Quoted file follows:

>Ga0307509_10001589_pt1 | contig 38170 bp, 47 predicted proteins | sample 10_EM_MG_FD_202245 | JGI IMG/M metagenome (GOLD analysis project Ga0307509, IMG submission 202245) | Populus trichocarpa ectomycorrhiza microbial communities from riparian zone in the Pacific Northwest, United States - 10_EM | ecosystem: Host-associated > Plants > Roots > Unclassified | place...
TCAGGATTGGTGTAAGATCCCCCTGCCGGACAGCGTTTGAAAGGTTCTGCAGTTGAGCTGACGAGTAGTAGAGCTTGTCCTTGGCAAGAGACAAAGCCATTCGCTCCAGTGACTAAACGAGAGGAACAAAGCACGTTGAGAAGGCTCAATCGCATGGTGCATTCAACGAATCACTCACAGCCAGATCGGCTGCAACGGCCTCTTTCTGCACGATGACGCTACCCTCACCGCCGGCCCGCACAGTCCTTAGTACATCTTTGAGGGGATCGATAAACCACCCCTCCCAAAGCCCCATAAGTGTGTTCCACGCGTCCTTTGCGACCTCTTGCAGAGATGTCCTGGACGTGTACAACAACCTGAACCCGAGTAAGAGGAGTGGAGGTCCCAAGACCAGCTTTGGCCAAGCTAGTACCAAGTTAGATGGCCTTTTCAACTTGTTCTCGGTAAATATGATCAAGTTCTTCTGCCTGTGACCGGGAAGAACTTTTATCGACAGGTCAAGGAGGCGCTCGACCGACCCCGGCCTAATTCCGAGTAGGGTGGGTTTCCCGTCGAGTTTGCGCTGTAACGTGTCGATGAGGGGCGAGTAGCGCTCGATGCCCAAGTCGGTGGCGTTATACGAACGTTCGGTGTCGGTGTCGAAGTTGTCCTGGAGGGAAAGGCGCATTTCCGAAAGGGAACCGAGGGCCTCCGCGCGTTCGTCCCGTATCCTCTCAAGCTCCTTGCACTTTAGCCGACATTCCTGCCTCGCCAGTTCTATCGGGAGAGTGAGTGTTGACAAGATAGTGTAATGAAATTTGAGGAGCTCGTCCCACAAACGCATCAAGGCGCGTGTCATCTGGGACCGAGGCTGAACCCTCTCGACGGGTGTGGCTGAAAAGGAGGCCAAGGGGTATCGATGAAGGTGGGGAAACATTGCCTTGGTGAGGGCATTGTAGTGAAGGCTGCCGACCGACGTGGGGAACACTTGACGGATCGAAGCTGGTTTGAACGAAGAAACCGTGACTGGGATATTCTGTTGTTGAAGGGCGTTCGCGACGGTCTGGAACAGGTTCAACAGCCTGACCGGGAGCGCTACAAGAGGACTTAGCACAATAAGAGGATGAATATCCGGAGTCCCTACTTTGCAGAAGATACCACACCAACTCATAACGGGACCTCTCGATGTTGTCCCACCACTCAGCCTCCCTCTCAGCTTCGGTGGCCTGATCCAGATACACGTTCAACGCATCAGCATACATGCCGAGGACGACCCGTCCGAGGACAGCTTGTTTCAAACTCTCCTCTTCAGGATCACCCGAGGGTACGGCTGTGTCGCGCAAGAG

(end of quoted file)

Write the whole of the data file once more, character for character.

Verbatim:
>Ga0307509_10001589_pt1 | contig 38170 bp, 47 predicted proteins | sample 10_EM_MG_FD_202245 | JGI IMG/M metagenome (GOLD analysis project Ga0307509, IMG submission 202245) | Populus trichocarpa ectomycorrhiza microbial communities from riparian zone in the Pacific Northwest, United States - 10_EM | ecosystem: Host-associated > Plants > Roots > Unclassified | place...
TCAGGATTGGTGTAAGATCCCCCTGCCGGACAGCGTTTGAAAGGTTCTGCAGTTGAGCTGACGAGTAGTAGAGCTTGTCCTTGGCAAGAGACAAAGCCATTCGCTCCAGTGACTAAACGAGAGGAACAAAGCACGTTGAGAAGGCTCAATCGCATGGTGCATTCAACGAATCACTCACAGCCAGATCGGCTGCAACGGCCTCTTTCTGCACGATGACGCTACCCTCACCGCCGGCCCGCACAGTCCTTAGTACATCTTTGAGGGGATCGATAAACCACCCCTCCCAAAGCCCCATAAGTGTGTTCCACGCGTCCTTTGCGACCTCTTGCAGAGATGTCCTGGACGTGTACAACAACCTGAACCCGAGTAAGAGGAGTGGAGGTCCCAAGACCAGCTTTGGCCAAGCTAGTACCAAGTTAGATGGCCTTTTCAACTTGTTCTCGGTAAATATGATCAAGTTCTTCTGCCTGTGACCGGGAAGAACTTTTATCGACAGGTCAAGGAGGCGCTCGACCGACCCCGGCCTAATTCCGAGTAGGGTGGGTTTCCCGTCGAGTTTGCGCTGTAACGTGTCGATGAGGGGCGAGTAGCGCTCGATGCCCAAGTCGGTGGCGTTATACGAACGTTCGGTGTCGGTGTCGAAGTTGTCCTGGAGGGAAAGGCGCATTTCCGAAAGGGAACCGAGGGCCTCCGCGCGTTCGTCCCGTATCCTCTCAAGCTCCTTGCACTTTAGCCGACATTCCTGCCTCGCCAGTTCTATCGGGAGAGTGAGTGTTGACAAGATAGTGTAATGAAATTTGAGGAGCTCGTCCCACAAACGCATCAAGGCGCGTGTCATCTGGGACCGAGGCTGAACCCTCTCGACGGGTGTGGCTGAAAAGGAGGCCAAGGGGTATCGATGAAGGTGGGGAAACATTGCCTTGGTGAGGGCATTGTAGTGAAGGCTGCCGACCGACGTGGGGAACACTTGACGGATCGAAGCTGGTTTGAACGAAGAAACCGTGACTGGGATATTCTGTTGTTGAAGGGCGTTCGCGACGGTCTGGAACAGGTTCAACAGCCTGACCGGGAGCGCTACAAGAGGACTTAGCACAATAAGAGGATGAATATCCGGAGTCCCTACTTTGCAGAAGATACCACACCAACTCATAACGGGACCTCTCGATGTTGTCCCACCACTCAGCCTCCCTCTCAGCTTCGGTGGCCTGATCCAGATACACGTTCAACGCATCAGCATACATGCCGAGGACGACCCGTCCGAGGACAGCTTGTTTCAAACTCTCCTCTTCAGGATCACCCGAGGGTACGGCTGTGTCGCGCAAGAG